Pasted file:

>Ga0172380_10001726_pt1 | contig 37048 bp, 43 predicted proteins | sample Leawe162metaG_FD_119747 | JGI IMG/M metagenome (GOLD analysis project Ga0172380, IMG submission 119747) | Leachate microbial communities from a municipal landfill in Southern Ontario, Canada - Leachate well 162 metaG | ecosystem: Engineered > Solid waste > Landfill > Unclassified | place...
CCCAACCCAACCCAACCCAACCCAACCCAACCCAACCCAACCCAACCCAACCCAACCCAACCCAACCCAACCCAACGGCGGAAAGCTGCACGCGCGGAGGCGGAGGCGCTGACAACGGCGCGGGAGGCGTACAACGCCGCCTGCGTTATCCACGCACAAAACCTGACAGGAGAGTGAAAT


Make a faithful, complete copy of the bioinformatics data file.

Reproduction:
>Ga0172380_10001726_pt1 | contig 37048 bp, 43 predicted proteins | sample Leawe162metaG_FD_119747 | JGI IMG/M metagenome (GOLD analysis project Ga0172380, IMG submission 119747) | Leachate microbial communities from a municipal landfill in Southern Ontario, Canada - Leachate well 162 metaG | ecosystem: Engineered > Solid waste > Landfill > Unclassified | place...
CCCAACCCAACCCAACCCAACCCAACCCAACCCAACCCAACCCAACCCAACCCAACCCAACCCAACCCAACCCAACGGCGGAAAGCTGCACGCGCGGAGGCGGAGGCGCTGACAACGGCGCGGGAGGCGTACAACGCCGCCTGCGTTATCCACGCACAAAACCTGACAGGAGAGTGAAAT